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During Coronavirus, A Connecticut Theater Finds New Ways To Get Art To Audiences

An artistic rendering of the Legacy Theatre in Branford, Conn.
Courtesy of the Legacy Theatre
An artistic rendering of the Legacy Theatre in Branford, Conn.

The Legacy Theatre in Branford, Connecticut, isn’t technically open yet. But Artistic Director Keely Baisden Knudsen says they’ve done more than 70 performances without a building.

“We did a ‘Hamlet’ on the Guilford Green, and we did ‘A Midsummer Night’s Dream’ on the Branford Green,” she says.

COVID-19 meant no more live shows. But Knudsen didn’t want to lose momentum.

“The more we heard social distancing, social distancing, we thought, gosh, how do you create theater which is alive in this social distance climate?”

So she started the Social Distance Theatre. She sends out a newsletter and shares clips from artists who would have performed. Like Julie Fitzpatrick’s one-woman show called 77 U-Turn about her childhood and her brother’s struggle with mental illness.

“It is about her own personal experience,” Knudsen says. “Coming back to this area, Guilford, Connecticut, to a childhood home and facing things she was unable to face.”

Musician Sarah Golley is another performer who’s found a way to keep the show moving.

Golley hosts the Quarantined series on Facebook. It grew out of a color-coded list she started way before the COVID-19 outbreak.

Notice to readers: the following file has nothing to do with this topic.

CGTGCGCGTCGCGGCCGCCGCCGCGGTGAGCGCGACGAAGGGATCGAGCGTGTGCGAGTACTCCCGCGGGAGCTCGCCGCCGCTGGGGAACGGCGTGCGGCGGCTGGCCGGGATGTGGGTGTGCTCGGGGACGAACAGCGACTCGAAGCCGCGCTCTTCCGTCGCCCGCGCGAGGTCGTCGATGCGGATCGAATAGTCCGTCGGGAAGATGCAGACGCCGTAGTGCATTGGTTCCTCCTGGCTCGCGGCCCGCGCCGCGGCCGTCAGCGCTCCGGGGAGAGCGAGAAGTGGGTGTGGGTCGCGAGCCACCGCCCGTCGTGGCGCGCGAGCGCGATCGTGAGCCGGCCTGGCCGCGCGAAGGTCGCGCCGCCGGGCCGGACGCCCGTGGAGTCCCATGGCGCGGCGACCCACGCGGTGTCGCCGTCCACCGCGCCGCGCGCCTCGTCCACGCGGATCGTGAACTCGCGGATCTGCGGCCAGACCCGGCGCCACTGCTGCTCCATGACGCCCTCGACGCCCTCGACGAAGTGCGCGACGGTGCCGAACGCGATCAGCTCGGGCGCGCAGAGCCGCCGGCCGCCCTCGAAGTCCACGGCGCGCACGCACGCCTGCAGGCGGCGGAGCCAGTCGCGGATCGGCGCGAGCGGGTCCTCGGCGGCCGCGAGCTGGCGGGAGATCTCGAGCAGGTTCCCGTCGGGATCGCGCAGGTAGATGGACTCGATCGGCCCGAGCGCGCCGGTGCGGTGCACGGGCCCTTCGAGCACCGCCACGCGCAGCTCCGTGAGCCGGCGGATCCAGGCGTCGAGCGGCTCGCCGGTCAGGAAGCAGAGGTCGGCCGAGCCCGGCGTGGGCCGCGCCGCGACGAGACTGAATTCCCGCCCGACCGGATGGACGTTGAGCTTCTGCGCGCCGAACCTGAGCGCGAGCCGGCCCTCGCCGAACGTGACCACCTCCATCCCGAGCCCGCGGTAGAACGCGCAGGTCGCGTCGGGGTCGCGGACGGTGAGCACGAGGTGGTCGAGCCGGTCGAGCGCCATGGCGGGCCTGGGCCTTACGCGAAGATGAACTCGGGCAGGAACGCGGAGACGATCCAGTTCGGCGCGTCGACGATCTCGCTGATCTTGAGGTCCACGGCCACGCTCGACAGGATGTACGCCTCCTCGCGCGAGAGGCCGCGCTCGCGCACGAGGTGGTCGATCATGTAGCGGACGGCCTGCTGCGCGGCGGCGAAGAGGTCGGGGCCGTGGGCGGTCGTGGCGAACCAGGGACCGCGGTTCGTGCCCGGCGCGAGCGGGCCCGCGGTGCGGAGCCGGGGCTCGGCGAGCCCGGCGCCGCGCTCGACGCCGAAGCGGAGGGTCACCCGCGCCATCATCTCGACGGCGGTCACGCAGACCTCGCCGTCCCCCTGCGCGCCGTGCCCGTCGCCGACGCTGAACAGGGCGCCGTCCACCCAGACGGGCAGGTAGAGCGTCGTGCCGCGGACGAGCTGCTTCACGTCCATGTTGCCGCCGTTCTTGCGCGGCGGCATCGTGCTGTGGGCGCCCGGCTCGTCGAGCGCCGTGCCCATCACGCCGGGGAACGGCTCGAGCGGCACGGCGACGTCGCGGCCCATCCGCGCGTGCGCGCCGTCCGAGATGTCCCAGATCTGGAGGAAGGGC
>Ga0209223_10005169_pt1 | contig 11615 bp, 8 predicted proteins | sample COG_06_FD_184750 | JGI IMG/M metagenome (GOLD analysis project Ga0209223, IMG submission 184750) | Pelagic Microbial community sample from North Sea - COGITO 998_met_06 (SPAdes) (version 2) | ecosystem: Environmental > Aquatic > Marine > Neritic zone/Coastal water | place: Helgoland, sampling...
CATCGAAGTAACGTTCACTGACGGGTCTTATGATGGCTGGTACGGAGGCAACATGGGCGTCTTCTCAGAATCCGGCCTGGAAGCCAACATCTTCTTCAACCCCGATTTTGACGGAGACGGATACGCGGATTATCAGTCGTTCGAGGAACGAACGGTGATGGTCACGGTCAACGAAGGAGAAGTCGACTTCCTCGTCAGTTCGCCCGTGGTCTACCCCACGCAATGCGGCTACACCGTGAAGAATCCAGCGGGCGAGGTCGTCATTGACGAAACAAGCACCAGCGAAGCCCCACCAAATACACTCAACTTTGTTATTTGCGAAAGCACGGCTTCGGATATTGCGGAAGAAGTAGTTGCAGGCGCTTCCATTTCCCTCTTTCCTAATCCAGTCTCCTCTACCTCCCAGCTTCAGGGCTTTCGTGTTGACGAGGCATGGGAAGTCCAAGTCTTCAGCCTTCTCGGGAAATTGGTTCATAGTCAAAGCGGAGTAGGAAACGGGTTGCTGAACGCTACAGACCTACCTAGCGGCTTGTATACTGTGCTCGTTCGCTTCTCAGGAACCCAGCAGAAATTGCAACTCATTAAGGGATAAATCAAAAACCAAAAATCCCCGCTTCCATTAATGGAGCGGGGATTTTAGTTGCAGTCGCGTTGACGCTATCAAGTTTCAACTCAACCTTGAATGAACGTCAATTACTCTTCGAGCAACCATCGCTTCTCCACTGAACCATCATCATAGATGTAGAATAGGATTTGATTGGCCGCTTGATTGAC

“At one point, I wanted to have a list of all the musicians in the state so I could book shows,” Golley says. “And I was like, there’s not one that exists, I’m gonna make one.”

The list turned into a Facebook group where artists could post their new songs. When COVID-19 led to cancelled shows, she saw a lot of her friends in the group livestream their music instead.

“And I thought about it, why don’t we organize them together somehow because otherwise they just get lost in the shuffle?”

The series treats each performance as an event and lists them on a calendar, just like a venue. One of the first to sign up was a New Haven singer-songwriter called An Historic.

“He plays the accordion and sings these very theatrical songs,” Golley says.

“The idea is to keep things, I don’t want to say as normal as possible, but to keep ourselves from being too isolated.”

Knudsen, of the Legacy Theatre, says performing arts have still taken a serious hit due to COVID-19. And not just due to lack of ticket sales.

“The regional theaters of the world are nonprofits,” says Knudsen, the director of Legacy Theatre. “And when you’re looking at global issues that have to do with health, shelter, food, medicine, I think that the arts are not going to be the dollar priority that they had been.”

And she says she understands why that’s necessary. But she believes there will always be a base of support for the arts – whether in person or at a distance.

Read the latest on WSHU’s coronavirus coverage here.


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Copyright 2020 WSHU

Davis Dunavin loves telling stories, whether on the radio or around the campfire. He fell in love with sound-rich radio storytelling while working as an assistant reporter at KBIA public radio in Columbia, Missouri. Before coming back to radio, he worked in digital journalism as the editor of Newtown Patch. As a freelance reporter, his work for WSHU aired nationally on NPR. Davis is a proud graduate of the University of Missouri School of Journalism; he started in Missouri and ended up in Connecticut, which, he'd like to point out, is the same geographic trajectory taken by Mark Twain.

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